Mergers & Acquisitions Between Banks and Entities Listed on the Qatar Stock Exchange
March 28, 2021
By: Zarak Khan, Associate
Having developed over the course of the last century or so, mergers and acquisitions (or M&As) are one of the most well documented and robustly regulated areas of transactional practice. Mergers as well as acquisitions can be undertaken in various forms and often consist of numerous issues that are difficult to consolidate. Like most effective legal systems all over the world, Qatar has developed and implemented a solid legal framework to regulate M&A transactions.
Law No. 11 of 2015 promulgating the Commercial Companies Law is the primary legislation governing M&A activity relative to unlisted corporate entities in Qatar. However, where at least one of the parties is an entity listed on the Qatar Stock Exchange (or a subsidiary of the listed company) the majority of regulatory requirements emanate from the rules and regulations issued by the Qatar Financial Markets Authority (“QFMA”), an independent regulatory authority supervising the Qatar financial markets further to Law No. 8 of 2012. Entities listed on Qatar’s Stock Exchange that wish to enter into an M&A transaction are subject to the QFMA’s Board Decision No. 2 of 2014, concerning the issuance of Merger & Acquisition Rules (the “QFMA M&A Rules”), which stipulate the procedural requirements for mergers and acquisitions of entities regulated by the QFMA.
In the context of the QFMA M&A Rules, a merger involving entities listed on the Qatar Stock Exchange, consists of either: (i) the absorption of one or more entities into an existing entity whereby the legal personality of the absorbed entities will cease to exist; or (ii) the consolidation of two or more entities resulting in the creation of a new entity. In the second scenario, all consolidating entities often cease to exist following the merger.
On the other hand, an acquisition generally entails purchase by one entity of all or at least the majority of the stock or assets of another entity. As both terms refer to the combining of two entities in some manner, they are often used interchangeably or in conjunction with one another.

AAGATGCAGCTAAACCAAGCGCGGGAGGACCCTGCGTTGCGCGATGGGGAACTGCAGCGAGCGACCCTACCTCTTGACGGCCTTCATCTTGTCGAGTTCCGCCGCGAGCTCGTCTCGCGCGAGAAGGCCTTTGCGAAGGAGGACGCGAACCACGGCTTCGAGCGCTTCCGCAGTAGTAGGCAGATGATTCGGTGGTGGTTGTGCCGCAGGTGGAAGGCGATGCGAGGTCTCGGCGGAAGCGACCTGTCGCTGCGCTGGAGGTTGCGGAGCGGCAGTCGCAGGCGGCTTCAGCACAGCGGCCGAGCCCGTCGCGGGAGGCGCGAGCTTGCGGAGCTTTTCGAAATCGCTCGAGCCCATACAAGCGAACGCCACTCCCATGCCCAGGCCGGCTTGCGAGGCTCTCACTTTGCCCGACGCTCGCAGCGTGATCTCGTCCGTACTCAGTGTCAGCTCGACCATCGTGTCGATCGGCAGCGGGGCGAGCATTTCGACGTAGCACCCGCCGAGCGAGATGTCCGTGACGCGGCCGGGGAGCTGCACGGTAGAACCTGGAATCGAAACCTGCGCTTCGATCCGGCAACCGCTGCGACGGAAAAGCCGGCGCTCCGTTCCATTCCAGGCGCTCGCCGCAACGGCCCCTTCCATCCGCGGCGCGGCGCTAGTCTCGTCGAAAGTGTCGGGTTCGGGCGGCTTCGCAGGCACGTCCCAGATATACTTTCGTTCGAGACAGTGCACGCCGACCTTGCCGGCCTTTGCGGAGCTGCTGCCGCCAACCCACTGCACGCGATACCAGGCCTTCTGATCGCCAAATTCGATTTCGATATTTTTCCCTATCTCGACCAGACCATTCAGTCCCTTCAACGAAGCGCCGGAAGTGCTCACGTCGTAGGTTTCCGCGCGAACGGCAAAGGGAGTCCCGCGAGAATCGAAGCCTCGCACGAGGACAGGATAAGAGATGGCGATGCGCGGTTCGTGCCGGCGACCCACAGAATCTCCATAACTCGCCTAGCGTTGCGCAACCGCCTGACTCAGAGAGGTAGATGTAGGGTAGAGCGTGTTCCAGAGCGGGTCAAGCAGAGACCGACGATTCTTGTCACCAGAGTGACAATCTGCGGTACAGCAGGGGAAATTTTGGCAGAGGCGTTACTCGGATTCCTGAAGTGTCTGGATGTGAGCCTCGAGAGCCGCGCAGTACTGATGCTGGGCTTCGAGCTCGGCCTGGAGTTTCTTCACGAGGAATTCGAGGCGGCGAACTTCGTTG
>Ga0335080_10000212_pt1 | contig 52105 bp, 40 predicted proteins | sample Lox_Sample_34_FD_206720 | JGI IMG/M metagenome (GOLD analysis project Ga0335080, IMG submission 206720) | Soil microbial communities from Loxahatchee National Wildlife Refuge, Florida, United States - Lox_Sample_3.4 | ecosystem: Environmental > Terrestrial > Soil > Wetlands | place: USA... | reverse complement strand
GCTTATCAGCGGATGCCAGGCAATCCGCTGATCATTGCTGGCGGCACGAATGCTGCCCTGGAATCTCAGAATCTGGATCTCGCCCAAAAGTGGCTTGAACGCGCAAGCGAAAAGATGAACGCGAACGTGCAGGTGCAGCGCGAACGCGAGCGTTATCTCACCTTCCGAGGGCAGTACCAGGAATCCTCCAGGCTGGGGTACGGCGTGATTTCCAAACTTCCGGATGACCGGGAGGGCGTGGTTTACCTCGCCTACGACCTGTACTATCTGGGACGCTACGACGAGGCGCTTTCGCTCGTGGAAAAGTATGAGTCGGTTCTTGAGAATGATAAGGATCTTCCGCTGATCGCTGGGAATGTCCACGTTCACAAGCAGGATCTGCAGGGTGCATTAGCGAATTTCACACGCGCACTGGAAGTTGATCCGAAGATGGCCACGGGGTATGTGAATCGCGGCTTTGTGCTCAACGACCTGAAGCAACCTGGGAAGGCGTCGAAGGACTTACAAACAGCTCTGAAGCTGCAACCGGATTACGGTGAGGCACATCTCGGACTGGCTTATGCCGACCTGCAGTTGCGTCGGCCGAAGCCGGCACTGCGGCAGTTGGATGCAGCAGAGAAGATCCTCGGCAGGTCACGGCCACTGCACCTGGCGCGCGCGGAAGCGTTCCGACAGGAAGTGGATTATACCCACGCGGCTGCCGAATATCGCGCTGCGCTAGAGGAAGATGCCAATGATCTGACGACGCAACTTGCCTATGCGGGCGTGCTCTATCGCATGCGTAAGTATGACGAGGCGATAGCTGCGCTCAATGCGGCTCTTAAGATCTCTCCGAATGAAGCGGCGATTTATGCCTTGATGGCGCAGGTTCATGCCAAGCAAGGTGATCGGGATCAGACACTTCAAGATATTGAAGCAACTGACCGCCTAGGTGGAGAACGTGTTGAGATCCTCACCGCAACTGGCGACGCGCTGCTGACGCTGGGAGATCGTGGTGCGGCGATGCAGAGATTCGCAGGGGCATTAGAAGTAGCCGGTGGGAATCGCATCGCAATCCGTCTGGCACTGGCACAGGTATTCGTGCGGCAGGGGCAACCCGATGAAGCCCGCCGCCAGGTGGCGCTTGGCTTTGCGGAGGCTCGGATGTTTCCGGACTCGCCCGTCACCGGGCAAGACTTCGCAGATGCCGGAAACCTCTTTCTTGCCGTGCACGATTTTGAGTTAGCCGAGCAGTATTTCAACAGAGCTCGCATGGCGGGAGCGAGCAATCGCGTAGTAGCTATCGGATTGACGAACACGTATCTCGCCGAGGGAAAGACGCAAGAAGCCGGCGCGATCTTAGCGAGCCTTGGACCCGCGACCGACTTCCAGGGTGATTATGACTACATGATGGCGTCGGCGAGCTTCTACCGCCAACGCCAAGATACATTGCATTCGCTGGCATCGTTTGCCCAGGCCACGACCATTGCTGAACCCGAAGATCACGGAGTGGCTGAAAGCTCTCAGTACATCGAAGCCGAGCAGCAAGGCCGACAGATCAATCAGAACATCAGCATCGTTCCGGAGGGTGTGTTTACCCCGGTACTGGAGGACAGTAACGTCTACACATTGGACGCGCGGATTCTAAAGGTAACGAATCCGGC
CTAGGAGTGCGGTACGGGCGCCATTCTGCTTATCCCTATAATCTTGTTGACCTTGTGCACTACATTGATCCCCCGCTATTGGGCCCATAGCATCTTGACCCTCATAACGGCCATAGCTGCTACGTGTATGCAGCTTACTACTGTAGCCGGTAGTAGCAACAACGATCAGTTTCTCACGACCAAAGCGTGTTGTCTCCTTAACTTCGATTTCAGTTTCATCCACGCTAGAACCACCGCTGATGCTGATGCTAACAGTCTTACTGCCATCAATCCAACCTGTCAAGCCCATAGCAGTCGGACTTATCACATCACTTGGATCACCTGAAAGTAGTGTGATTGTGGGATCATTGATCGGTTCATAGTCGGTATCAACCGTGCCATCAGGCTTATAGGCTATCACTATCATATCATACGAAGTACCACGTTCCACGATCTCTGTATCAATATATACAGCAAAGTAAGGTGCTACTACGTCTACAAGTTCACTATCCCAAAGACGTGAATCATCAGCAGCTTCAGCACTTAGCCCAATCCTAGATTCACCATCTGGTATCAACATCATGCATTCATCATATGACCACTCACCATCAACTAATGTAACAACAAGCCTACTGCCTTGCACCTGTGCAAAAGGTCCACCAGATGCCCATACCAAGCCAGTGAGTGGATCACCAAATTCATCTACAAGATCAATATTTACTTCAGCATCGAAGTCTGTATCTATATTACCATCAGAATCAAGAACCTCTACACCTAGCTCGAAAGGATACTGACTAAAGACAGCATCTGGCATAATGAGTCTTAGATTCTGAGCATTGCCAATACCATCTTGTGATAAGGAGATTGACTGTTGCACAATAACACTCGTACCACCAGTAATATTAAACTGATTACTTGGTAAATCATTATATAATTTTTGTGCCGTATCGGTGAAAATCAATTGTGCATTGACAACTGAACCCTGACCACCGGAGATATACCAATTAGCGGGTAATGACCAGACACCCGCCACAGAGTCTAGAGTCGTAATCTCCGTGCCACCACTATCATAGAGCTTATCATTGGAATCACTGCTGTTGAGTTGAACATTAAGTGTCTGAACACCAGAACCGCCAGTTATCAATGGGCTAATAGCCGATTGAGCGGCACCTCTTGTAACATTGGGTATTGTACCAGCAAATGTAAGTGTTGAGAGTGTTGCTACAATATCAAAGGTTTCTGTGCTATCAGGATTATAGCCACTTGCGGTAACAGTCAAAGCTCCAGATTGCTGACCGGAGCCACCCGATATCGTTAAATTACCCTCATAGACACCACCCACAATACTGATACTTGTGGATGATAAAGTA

Some of the key aspects that the QFMA M&A Rules regulate include completion obligations, requirements for the submission of the application to the QFMA, disclosure and notification requirements, particulars of an offer, conduct of the executive management prior to the completion of the transaction, and the appointment of advisors.
If either of the parties involved happens to be a listed commercial bank, the regulatory scrutiny is heightened even further given the strict control and compliance requirements imposed on banks. In addition to the QFMA M&A Rules, such transactions become subject to Law No. 13 of 2012 promulgating the Law of the Qatar Central Bank and the Regulation of Financial Institutions (the QCB Law), which is Qatar’s primary banking legislation regulating banks and financial institutions.
Part 7, Chapter 1 of the QCB Law is dedicated to mergers and acquisitions of financial institutions in Qatar. The QCB Law dictates that the merger of financial institutions may be undertaken in one of two ways: (i) by way of an agreement between two or more financial institutions to merge into a single entity with an independent legal personality, and to which all of the rights and obligations of the merged institutions devolve; or (ii) where one financial institution, called the absorbing institution, acquires one or more financial institutions, meaning its legal personality remains intact and the legal personality of the merged institution(s) ceases to exist. In the context of the QCB Law, standard acquisitions fall within the definition of mergers and are subject to the same procedural requirements.
The QCB Law requires an analysis to be undertaken before the execution of any preliminary contract for the merger including the preparation of economic feasibility studies regarding the reasons, objectives, conditions and proposed results of the merger. It also involves an assessment of the financial and administrative restructuring of the financial institution(s) involved in the merger process and the solutions suggested for the potential issues that may arise from the merger process such as surplus of employees, disruption of liquidity and financial standings.
The QCB Law also sets out a requirement to form a supreme committee or a steering committee with representation from the QCB to supervise the processes of assessment, examination, auditing and review of the assets of the merged financial institutions. The exchange of information between the merging entities is also strictly regulated.
Lastly, the QCB Law stipulates a two-step approval procedure for the proposed merger. The merger must be approved by the Governor of the QCB in two stages. The first stage consists of a preliminary approval of the merger which is issued upon the successful review of the merger application and may include various conditions, guarantees, deadlines and procedures to be fulfilled for the issuance of the final decision for approval of merger. The second stage is the issuance of the final approval by the Governor once all of the pre-requisites set out under the preliminary approval are satisfied.
Qatar continues to develop its legislative legal framework on M&As. While there is always room for improvement, the QFMA M&A Rules are a significant upgrade from the previous procedural framework on tender offers for shares traded on the Qatar Stock Exchange, which was relatively basic and lacked the clarity offered by the legislation now in place.